I'm always amazed that people seem shocked when something they've trusted is usurped for commercial gain. Somehow, in a world that's incredibly dynamic and built on Darwinian evolutions at all levels from single cell organisms up to commercial entities, we still hold onto this naive view that our trust in systems is somehow static.
This is probably because we build our relationship with trust based on our relationships with close friends and family. In most (healthy) cases, this one-to-one trust grows slowly or remains constant over time. A fairly static model for trust is reasonable in this microscopic system.
Unfortunately, we tend to implicitly model the trust we place in third parties and macroscopic communities along similar lines and that simply doesn't reflect reality.
Way back in the TV era, we trusted the personalities we saw there and now a similar thing has happened in the social sphere. Of course, those personalities were frequently corrupted by sponsors and their brands leveraged to sell us a bunch of shit they may or may not actually endorse.
When Facebook started, we trusted its small community and overshared the hell out of everything. Over time, commercial interests made it turn that trust into behavioral hooks designed to rob our attention and our sharing into data designed to better pay advertisers.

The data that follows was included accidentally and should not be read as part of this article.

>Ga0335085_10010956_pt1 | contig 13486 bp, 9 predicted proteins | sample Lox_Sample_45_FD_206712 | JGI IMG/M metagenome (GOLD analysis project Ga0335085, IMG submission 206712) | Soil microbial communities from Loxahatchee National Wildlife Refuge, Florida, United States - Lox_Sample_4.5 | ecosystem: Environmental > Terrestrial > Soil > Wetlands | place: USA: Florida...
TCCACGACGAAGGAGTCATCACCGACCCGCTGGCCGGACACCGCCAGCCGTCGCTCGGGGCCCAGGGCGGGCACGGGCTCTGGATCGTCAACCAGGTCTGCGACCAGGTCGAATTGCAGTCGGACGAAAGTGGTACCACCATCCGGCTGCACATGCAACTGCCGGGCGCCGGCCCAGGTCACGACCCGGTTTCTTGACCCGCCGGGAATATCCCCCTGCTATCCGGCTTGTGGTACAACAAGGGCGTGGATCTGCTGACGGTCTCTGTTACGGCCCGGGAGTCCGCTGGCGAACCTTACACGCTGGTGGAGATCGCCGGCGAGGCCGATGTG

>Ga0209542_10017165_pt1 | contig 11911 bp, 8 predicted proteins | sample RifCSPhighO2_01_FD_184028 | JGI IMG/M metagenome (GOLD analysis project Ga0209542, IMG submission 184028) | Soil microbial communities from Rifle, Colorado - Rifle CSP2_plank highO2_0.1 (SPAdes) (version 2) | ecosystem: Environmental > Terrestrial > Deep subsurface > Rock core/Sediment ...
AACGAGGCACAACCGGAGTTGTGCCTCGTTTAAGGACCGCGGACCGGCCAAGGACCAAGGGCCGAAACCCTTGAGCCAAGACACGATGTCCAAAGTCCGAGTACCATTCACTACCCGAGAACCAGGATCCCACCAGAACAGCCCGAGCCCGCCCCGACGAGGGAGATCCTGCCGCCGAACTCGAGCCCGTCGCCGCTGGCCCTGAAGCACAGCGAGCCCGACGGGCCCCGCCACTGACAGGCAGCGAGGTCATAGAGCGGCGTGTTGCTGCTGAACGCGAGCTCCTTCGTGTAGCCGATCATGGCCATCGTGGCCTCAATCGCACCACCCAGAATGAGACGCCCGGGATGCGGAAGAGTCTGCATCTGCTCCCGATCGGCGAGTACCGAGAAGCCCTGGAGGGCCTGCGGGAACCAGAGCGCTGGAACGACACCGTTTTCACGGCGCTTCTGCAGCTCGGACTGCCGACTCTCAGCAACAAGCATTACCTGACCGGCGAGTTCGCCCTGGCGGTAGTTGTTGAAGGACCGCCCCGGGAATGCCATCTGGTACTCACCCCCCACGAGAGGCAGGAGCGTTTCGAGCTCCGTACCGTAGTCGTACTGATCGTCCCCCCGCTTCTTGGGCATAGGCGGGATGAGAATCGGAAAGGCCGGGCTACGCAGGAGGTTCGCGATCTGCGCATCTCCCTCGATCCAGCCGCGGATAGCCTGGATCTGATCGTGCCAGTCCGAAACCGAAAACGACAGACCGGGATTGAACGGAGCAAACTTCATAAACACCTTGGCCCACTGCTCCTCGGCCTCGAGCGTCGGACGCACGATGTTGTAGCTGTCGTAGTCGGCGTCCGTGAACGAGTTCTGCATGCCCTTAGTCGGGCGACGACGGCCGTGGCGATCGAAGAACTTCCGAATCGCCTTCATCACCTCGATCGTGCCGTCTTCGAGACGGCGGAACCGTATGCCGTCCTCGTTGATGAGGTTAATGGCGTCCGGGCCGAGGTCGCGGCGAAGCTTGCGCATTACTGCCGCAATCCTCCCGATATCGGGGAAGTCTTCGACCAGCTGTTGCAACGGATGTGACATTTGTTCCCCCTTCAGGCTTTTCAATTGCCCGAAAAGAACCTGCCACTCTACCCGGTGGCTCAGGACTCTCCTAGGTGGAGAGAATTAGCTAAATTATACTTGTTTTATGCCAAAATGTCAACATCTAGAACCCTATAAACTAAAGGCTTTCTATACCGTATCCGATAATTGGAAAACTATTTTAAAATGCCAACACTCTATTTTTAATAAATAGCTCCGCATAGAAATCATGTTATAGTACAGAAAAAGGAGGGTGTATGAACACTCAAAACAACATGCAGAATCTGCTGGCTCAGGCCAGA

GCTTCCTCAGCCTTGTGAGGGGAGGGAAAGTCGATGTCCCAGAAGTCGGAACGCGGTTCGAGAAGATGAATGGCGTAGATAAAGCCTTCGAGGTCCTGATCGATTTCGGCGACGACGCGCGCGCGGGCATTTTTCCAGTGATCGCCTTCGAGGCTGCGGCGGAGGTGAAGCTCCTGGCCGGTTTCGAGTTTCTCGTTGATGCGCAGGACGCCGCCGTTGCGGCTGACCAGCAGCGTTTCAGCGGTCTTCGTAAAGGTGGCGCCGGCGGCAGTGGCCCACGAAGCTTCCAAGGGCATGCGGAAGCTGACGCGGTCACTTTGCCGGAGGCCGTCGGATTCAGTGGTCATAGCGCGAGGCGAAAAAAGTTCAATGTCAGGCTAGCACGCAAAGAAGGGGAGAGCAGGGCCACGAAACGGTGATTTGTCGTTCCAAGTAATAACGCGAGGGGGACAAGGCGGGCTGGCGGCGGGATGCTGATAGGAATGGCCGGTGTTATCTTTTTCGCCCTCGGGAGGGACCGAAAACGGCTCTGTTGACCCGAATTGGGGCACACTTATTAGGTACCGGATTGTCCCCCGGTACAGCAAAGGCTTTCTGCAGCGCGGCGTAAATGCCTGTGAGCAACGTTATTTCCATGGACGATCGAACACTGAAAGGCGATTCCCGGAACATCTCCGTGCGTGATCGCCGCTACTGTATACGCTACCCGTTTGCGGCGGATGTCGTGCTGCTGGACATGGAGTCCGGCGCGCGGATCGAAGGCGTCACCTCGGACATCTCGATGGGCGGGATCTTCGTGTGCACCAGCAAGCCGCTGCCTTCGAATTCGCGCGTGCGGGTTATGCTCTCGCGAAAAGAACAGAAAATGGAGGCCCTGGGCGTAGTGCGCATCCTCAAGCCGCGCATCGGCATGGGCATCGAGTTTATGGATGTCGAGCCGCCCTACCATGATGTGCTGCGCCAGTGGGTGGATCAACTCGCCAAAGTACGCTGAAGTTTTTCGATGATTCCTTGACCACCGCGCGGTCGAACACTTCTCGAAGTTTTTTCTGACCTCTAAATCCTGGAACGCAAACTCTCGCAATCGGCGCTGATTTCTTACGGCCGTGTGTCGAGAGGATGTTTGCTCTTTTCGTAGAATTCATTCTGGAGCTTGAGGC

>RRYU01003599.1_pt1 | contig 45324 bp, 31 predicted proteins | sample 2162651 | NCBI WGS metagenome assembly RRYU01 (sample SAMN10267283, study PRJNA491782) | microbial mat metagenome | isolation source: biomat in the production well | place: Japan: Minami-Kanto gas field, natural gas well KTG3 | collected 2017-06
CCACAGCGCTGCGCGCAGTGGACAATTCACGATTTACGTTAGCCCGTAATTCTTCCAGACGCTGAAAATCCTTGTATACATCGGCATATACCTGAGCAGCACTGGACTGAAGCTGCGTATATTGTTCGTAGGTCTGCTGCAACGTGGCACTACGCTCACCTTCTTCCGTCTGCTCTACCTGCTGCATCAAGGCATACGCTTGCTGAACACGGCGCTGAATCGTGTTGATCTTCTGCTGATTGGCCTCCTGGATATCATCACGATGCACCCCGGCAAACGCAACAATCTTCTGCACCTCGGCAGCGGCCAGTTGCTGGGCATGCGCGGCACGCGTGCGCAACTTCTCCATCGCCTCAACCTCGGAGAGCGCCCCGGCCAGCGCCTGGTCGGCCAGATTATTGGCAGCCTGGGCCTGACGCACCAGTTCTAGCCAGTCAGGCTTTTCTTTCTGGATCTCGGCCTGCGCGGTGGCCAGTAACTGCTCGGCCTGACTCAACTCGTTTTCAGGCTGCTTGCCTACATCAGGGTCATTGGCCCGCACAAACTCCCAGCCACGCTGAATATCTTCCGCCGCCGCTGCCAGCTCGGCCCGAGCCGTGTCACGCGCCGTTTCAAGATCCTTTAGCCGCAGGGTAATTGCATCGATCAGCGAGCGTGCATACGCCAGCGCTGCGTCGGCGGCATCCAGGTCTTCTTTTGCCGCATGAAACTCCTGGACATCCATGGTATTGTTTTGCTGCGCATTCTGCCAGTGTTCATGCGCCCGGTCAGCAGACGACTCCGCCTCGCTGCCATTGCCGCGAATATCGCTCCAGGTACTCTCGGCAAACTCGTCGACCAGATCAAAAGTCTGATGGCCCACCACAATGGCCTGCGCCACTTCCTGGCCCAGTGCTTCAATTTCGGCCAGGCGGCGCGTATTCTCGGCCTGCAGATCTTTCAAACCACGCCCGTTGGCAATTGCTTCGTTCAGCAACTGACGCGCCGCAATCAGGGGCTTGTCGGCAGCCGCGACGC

Reviews are an aggregation of community signals and we tend to immediately trust them because of this. They actually started out as a pretty decent signal for deciding which products or experiences to choose. Yet every site which relies heavily on reviews (I'm looking at you Trip Advisor, Yelp and Amazon) has been under fire for years over abuse because the commercial gain from doing so is clear and immediate.
The core issue here is that trust in third parties simply isn't static. Trust is like a new hardwood forest that grows in the fertile ground of new communities. As soon as it achieves critical mass, the incentives for abusing it become too great and it is ruthlessly harvested by commercial interests until is has eroded to nothing unless significant energy is expended to fight those forces.
It is silly to think of trust in a third party community as the same sort of static system we use to model our personal relationships. Instead, model it as a complex system subject to the Second Law of Thermodynamics, with a rate of increase in entropy over time proportional to its commercial value. Essentially, while trusted communities require a substantial amount of energy to create and maintain, they are always subject to an intense outside pull towards a natural state of disorder brought on by commercial interests hoping to monetize the energy of that trust.
The next time you find yourself trusting the quality and reliability of a community, enjoy it while it lasts and expect the natural dissolution of that trust over time to occur in rough proportion to its commercial value. Then you won't be so surprised when it happens.